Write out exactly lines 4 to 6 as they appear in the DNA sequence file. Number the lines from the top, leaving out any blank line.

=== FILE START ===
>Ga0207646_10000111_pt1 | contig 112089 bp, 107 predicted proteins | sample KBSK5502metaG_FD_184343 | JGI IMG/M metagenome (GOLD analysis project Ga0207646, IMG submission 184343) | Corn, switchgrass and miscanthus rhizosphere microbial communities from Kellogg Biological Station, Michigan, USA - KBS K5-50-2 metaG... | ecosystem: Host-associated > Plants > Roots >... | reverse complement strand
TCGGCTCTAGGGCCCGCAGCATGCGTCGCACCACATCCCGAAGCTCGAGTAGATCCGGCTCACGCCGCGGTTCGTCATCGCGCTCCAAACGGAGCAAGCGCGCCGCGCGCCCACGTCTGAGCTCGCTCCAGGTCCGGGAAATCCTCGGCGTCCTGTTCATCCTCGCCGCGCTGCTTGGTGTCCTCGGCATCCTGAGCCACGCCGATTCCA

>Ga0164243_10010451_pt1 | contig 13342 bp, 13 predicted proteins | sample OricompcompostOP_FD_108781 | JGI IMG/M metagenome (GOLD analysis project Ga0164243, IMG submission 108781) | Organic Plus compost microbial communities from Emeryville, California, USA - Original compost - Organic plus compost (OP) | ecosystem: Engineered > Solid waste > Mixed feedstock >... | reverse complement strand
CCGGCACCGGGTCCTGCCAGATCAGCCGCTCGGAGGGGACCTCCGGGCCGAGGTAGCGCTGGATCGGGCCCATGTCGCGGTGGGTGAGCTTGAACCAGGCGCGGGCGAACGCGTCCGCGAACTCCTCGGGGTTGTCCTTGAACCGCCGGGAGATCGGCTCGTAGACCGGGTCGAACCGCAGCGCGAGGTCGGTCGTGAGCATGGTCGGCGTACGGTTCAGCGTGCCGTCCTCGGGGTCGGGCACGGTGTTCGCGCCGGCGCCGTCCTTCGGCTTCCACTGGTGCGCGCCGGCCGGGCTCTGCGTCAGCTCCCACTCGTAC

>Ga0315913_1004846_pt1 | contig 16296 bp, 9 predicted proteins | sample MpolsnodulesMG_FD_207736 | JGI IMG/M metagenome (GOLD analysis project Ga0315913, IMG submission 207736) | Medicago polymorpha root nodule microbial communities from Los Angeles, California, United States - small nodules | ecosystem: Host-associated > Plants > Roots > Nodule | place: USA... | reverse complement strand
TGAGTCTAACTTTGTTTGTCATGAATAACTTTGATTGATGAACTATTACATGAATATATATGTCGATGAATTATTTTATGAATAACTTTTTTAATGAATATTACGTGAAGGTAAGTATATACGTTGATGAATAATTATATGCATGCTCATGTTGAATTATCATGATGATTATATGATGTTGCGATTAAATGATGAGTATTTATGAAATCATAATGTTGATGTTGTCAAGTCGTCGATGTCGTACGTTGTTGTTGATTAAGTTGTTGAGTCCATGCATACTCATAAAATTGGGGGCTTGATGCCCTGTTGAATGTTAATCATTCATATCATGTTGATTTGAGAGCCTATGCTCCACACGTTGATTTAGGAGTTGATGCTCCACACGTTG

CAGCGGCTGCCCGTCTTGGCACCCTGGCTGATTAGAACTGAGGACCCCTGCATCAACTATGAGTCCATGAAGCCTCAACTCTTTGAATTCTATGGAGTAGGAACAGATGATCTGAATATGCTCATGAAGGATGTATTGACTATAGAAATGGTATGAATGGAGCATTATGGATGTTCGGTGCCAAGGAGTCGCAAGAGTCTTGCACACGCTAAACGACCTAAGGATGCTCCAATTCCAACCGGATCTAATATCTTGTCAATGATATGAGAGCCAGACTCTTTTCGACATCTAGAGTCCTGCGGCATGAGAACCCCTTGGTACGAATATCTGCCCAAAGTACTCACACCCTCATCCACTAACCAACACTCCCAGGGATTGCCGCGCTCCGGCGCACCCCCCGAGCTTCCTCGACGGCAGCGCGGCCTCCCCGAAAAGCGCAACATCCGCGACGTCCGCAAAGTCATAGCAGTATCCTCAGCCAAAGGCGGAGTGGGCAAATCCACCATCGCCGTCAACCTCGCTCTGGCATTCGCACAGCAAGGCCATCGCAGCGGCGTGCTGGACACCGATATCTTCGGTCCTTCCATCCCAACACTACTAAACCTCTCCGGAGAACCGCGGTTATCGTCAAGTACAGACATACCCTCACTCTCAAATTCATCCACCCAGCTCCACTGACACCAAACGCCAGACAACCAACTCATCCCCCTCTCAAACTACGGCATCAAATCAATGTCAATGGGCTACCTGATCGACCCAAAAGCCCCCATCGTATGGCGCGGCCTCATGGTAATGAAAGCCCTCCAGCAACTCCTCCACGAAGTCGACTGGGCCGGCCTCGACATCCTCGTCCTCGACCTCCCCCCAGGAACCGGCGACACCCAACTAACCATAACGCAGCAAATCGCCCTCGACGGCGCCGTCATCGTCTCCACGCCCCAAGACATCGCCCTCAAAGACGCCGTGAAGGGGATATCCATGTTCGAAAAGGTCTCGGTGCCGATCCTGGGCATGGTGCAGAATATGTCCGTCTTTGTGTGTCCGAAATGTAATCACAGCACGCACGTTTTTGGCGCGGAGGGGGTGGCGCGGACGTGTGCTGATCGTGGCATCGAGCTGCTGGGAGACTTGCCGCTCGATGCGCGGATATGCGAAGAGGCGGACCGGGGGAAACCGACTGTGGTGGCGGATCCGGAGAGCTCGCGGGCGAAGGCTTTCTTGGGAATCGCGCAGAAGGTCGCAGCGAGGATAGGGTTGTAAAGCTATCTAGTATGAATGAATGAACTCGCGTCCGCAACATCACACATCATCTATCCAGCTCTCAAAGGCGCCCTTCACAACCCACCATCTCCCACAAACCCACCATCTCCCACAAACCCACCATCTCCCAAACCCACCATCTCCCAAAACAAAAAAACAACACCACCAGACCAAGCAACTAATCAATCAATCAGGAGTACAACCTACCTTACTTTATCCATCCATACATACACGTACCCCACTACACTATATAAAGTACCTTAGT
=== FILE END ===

CCGGCACCGGGTCCTGCCAGATCAGCCGCTCGGAGGGGACCTCCGGGCCGAGGTAGCGCTGGATCGGGCCCATGTCGCGGTGGGTGAGCTTGAACCAGGCGCGGGCGAACGCGTCCGCGAACTCCTCGGGGTTGTCCTTGAACCGCCGGGAGATCGGCTCGTAGACCGGGTCGAACCGCAGCGCGAGGTCGGTCGTGAGCATGGTCGGCGTACGGTTCAGCGTGCCGTCCTCGGGGTCGGGCACGGTGTTCGCGCCGGCGCCGTCCTTCGGCTTCCACTGGTGCGCGCCGGCCGGGCTCTGCGTCAGCTCCCACTCGTAC

>Ga0315913_1004846_pt1 | contig 16296 bp, 9 predicted proteins | sample MpolsnodulesMG_FD_207736 | JGI IMG/M metagenome (GOLD analysis project Ga0315913, IMG submission 207736) | Medicago polymorpha root nodule microbial communities from Los Angeles, California, United States - small nodules | ecosystem: Host-associated > Plants > Roots > Nodule | place: USA... | reverse complement strand
TGAGTCTAACTTTGTTTGTCATGAATAACTTTGATTGATGAACTATTACATGAATATATATGTCGATGAATTATTTTATGAATAACTTTTTTAATGAATATTACGTGAAGGTAAGTATATACGTTGATGAATAATTATATGCATGCTCATGTTGAATTATCATGATGATTATATGATGTTGCGATTAAATGATGAGTATTTATGAAATCATAATGTTGATGTTGTCAAGTCGTCGATGTCGTACGTTGTTGTTGATTAAGTTGTTGAGTCCATGCATACTCATAAAATTGGGGGCTTGATGCCCTGTTGAATGTTAATCATTCATATCATGTTGATTTGAGAGCCTATGCTCCACACGTTGATTTAGGAGTTGATGCTCCACACGTTG